Subject: I have found a DVD that I think you would enjoy
|Fist of Fear Touch of Death|
Actors: Bruce Lee, Fred Williamson, Ron Van Clief, Adolph Caesar, Aaron Banks
Genres: Action & Adventure
1 star or 5? How can I choose? I must average them out....
Shantell Powell | Kitchener, ON, Canada | 03/11/2002
(3 out of 5 stars)
"I rented The Dragon and the Cobra completely unaware of what I was getting into. The cover makes it look like just another Bruce Lee movie, and the description on the box is equally misleading. This is, by a very wide margin, the absolute worst movie of its genre I have ever seen. In fact, if Ed Wood directed martial arts flicks, this would have been his masterpiece. If ever a movie screamed out to be showcased on Mystery Science Theatre 3000, this is the one. The flaws/laughs are countless, but I'll list a few, anyhow:- The sound is terrible. The dialogue is often inaudible, but never mind! It's quite good fun to make up your own dialogue.
- During a demonstration karate match, a contender plucks out the eyeballs of his opponent, and then, in a stunning display of showmanship, tosses them out to the audience with bizarre sound effects.
- Bruce Lee, despite being Chinese, is touted as having come from a long line of Japanese Samurai fighters.
- The terms "kung fu" and "karate" are used interchangeably.
- Footage supposedly demonstrating Bruce Lee's magnificent stage presence is actually a one-second clip of an old man jumping off a roof.
- Jogging women with torpedo bras are prime candidates for rape and rescue.
- Bruce Lee's "grandfather" fought enormous groups of opponents in a most spectacular fashion. He hurls people into trees (well, the video just showed reverse footage of people jumping out of trees), simultaneously skewers several people with a handful of thrown arrows, and he also fights a midget with a big hat and a black, Chinese man wielding an even bigger abacus.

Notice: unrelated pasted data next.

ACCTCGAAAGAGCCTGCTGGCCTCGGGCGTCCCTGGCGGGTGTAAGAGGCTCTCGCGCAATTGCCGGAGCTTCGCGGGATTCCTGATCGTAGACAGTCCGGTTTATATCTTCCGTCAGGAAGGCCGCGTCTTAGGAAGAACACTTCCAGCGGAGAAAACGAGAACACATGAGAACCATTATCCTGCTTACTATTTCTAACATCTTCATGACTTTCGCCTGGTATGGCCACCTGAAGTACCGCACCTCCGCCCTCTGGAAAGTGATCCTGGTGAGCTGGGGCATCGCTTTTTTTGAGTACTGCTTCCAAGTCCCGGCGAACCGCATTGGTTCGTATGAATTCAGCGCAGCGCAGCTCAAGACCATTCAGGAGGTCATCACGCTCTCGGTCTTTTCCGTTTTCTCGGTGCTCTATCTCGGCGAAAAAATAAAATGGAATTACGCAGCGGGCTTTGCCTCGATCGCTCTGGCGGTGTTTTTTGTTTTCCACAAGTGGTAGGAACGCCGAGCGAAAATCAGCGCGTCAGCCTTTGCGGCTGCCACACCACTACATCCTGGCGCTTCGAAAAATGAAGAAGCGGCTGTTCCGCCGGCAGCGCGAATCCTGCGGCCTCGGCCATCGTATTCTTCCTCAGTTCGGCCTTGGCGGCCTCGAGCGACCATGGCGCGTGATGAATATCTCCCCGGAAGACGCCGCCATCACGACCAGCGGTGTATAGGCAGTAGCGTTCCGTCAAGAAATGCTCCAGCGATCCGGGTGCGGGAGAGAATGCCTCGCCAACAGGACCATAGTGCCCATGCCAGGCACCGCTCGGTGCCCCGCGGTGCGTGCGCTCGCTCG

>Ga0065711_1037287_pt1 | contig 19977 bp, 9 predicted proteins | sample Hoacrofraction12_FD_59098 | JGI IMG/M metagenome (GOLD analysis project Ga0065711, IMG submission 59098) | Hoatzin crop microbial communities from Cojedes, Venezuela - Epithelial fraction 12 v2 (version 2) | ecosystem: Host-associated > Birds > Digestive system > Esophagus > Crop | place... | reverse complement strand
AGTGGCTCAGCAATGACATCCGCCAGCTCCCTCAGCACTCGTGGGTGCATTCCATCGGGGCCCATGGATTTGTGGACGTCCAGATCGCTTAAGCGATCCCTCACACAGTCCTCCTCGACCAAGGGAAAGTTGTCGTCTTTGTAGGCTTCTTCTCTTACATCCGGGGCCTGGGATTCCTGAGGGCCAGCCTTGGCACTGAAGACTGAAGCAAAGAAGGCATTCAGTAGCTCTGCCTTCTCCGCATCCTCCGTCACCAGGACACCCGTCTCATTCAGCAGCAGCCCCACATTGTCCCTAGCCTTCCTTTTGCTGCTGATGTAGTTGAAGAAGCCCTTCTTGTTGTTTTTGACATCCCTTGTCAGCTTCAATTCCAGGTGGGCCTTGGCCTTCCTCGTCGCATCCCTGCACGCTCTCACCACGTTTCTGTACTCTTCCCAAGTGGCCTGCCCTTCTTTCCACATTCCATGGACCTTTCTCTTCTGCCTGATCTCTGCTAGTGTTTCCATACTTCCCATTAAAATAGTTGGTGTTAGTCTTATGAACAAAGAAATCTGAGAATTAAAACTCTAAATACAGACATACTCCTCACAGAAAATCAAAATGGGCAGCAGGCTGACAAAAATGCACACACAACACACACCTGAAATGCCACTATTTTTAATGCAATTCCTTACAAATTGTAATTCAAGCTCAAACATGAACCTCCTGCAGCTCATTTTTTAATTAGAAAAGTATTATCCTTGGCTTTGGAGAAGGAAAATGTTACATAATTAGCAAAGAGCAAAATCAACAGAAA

- Bruce Lee's growing-up footage is actually scenes from an early Chinese soap opera with ridiculous overdubbed dialogue.
- When the bad guys aren't actually fighting with the good guys, they try to look busy by running around aimlessly, doing somersaults and bad jumps. Sometimes they fall down for no apparent reason.
- Bill Louie pretends to be Kato in a non sequiter scene.
- Much ado is made of the "touch of death," the technique apparently used to murder Bruce Lee. When practiced with a human, the touch of death results in the victim's death three weeks later. When practiced with a board, the victim breaks in half on contact.
- The interviews between Aaron Banks and Bruce Lee are obviously cobbled together from several unrelated interviews. The result is disjointed, confusing, and hilarious.I've only seen one thing that's tackier than this relating to Bruce Lee, and that would be Game of Death where Bruce Lee's actual funeral footage was used as a plot device. Yeah, Bruce's character fakes his own death, and the film makers use the open casket funeral as part of the movie. Tacky, tacky, tacky!Like I said, Ed Wood would have been proud...."
This is not a Bruce Lee movie
kfdws | Phoenix, Arizona | 03/25/2000
(1 out of 5 stars)